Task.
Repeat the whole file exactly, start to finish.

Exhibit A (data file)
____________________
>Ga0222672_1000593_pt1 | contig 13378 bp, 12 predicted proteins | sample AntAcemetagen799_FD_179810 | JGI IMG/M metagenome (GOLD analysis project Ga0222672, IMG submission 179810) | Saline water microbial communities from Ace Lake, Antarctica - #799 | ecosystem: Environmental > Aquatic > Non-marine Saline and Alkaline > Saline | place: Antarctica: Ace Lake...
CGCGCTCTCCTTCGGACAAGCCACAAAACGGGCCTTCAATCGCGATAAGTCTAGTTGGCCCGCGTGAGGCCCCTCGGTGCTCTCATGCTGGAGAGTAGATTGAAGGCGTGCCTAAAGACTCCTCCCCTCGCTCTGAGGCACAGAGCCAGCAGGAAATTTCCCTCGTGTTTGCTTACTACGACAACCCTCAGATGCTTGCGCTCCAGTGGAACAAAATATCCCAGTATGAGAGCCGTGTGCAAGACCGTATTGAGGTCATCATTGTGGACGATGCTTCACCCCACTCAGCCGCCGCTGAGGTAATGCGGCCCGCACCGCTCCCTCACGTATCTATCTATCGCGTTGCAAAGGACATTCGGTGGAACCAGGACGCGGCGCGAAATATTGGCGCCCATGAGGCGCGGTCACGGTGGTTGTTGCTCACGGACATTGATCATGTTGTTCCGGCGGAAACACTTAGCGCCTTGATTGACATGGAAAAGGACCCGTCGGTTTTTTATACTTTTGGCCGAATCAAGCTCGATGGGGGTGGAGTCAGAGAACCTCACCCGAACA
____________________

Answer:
>Ga0222672_1000593_pt1 | contig 13378 bp, 12 predicted proteins | sample AntAcemetagen799_FD_179810 | JGI IMG/M metagenome (GOLD analysis project Ga0222672, IMG submission 179810) | Saline water microbial communities from Ace Lake, Antarctica - #799 | ecosystem: Environmental > Aquatic > Non-marine Saline and Alkaline > Saline | place: Antarctica: Ace Lake...
CGCGCTCTCCTTCGGACAAGCCACAAAACGGGCCTTCAATCGCGATAAGTCTAGTTGGCCCGCGTGAGGCCCCTCGGTGCTCTCATGCTGGAGAGTAGATTGAAGGCGTGCCTAAAGACTCCTCCCCTCGCTCTGAGGCACAGAGCCAGCAGGAAATTTCCCTCGTGTTTGCTTACTACGACAACCCTCAGATGCTTGCGCTCCAGTGGAACAAAATATCCCAGTATGAGAGCCGTGTGCAAGACCGTATTGAGGTCATCATTGTGGACGATGCTTCACCCCACTCAGCCGCCGCTGAGGTAATGCGGCCCGCACCGCTCCCTCACGTATCTATCTATCGCGTTGCAAAGGACATTCGGTGGAACCAGGACGCGGCGCGAAATATTGGCGCCCATGAGGCGCGGTCACGGTGGTTGTTGCTCACGGACATTGATCATGTTGTTCCGGCGGAAACACTTAGCGCCTTGATTGACATGGAAAAGGACCCGTCGGTTTTTTATACTTTTGGCCGAATCAAGCTCGATGGGGGTGGAGTCAGAGAACCTCACCCGAACA